Queensland nabs millions in suspected dirty cash
Almost $7.5 million in suspected criminal proceeds have been confiscated in Queensland, and the state’s Crime and Corruption Commission expects to seize millions more.
Motorbikes, cars, jewellery and the proceeds of sold properties brought in close to $3 million following two drug trafficking investigations by police.
Cash was also seized along with money from bank accounts.
Almost $2 million in assets were restrained after a commission hearing on drug trafficking and money laundering revealed the assets were hidden in a shed.
A total of 30 confiscations ended in the forfeiture of $7.4 million in suspected proceeds of crime.
The figures are from the past financial year and contained in the commission’s annual report tabled on Monday.
At the end of June, the commission had 95 ongoing confiscations, with 22 finalised matters expected to confiscate a further $5.7 million.
Another 30 matters could restrain about $21.4 million, while 43 matters already had about $46.2 million in assets restrained and awaiting court-ordered forfeiture.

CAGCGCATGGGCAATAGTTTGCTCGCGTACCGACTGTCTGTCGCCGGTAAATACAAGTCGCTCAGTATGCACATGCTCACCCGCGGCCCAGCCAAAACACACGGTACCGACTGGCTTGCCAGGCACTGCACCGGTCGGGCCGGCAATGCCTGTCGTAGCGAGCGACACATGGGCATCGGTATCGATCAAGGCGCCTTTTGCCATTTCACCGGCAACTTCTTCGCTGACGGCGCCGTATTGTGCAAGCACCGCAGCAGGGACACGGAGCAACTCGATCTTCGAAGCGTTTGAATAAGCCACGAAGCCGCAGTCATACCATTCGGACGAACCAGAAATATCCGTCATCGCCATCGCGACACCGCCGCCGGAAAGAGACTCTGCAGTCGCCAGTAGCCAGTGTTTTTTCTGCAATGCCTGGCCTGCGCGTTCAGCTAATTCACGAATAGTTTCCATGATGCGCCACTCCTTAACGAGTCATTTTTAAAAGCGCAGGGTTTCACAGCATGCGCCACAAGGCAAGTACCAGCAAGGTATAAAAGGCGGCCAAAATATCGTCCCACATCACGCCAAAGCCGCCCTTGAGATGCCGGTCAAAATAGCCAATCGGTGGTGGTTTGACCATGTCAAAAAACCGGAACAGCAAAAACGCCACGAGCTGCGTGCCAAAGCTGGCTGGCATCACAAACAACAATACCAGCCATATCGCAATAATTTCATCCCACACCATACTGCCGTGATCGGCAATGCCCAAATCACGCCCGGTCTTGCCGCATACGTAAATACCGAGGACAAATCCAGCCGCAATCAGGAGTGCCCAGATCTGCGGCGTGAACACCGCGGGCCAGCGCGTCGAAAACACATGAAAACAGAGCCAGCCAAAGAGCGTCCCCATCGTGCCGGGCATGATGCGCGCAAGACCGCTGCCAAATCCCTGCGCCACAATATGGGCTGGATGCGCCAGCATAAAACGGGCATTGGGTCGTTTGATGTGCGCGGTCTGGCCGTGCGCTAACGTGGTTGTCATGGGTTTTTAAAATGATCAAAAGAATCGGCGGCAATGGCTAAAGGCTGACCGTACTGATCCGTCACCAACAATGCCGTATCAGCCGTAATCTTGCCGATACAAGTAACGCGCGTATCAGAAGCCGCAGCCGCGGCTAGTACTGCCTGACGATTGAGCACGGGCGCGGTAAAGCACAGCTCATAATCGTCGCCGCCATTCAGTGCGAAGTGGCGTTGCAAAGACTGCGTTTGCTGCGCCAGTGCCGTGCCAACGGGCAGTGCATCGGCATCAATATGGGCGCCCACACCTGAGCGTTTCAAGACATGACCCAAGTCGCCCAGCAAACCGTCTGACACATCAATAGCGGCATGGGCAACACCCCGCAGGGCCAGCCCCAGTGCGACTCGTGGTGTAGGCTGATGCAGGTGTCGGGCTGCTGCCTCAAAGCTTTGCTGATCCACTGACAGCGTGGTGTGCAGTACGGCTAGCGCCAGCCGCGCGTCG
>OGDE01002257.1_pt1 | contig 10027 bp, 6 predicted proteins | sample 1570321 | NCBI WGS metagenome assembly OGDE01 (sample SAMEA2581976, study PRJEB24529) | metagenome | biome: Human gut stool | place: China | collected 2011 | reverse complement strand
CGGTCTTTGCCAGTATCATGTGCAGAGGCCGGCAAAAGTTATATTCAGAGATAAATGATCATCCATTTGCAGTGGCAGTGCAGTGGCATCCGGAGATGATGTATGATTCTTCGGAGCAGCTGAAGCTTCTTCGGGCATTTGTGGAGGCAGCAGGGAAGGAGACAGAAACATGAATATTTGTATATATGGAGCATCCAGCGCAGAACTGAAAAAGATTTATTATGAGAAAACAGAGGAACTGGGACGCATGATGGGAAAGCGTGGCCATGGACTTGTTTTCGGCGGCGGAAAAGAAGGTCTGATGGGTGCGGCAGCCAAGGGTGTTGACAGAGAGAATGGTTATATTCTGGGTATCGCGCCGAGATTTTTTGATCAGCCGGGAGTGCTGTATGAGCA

The report could be an interesting read for NSW politicians, where deputy premier Paul Toole on Wednesday introduced a bill to parliament creating new money laundering offences and providing grounds to suspect property is the proceeds of crime.
Similar laws have been in place in WA for some time.
The NSW legislation would also not require someone to be convicted of a crime before assets could be confiscated under the reasonable suspicion they were funded through criminal activity.
Commission chair Bruce Barbour said proceeds of crime were among the challenges of modern-day policing, and the agency has briefed Queensland’s Attorney-General Shannon Fentiman on potential reforms to bolster the state’s scheme.
There is an opportunity to strengthen regulations by improving the avenues for national co-operation on unexplained wealth, the report notes.
The commission also researched the deterrent effects of asset confiscations in the past financial year.
The research supported the policy’s objective with a finding confiscation can deter further offending, at least in the short to medium term.
The report notes further research is required and could be assisted by improved data collection schemes.
The Public Trustee of Queensland holds and disposes restrained property on behalf of the state.
Ms Fentiman announced reviews into the state’s trustee in March following a Four Corners report on it and WA’s alleged mismanagement of assets belonging to people with intellectual disabilities and cognitive deficits.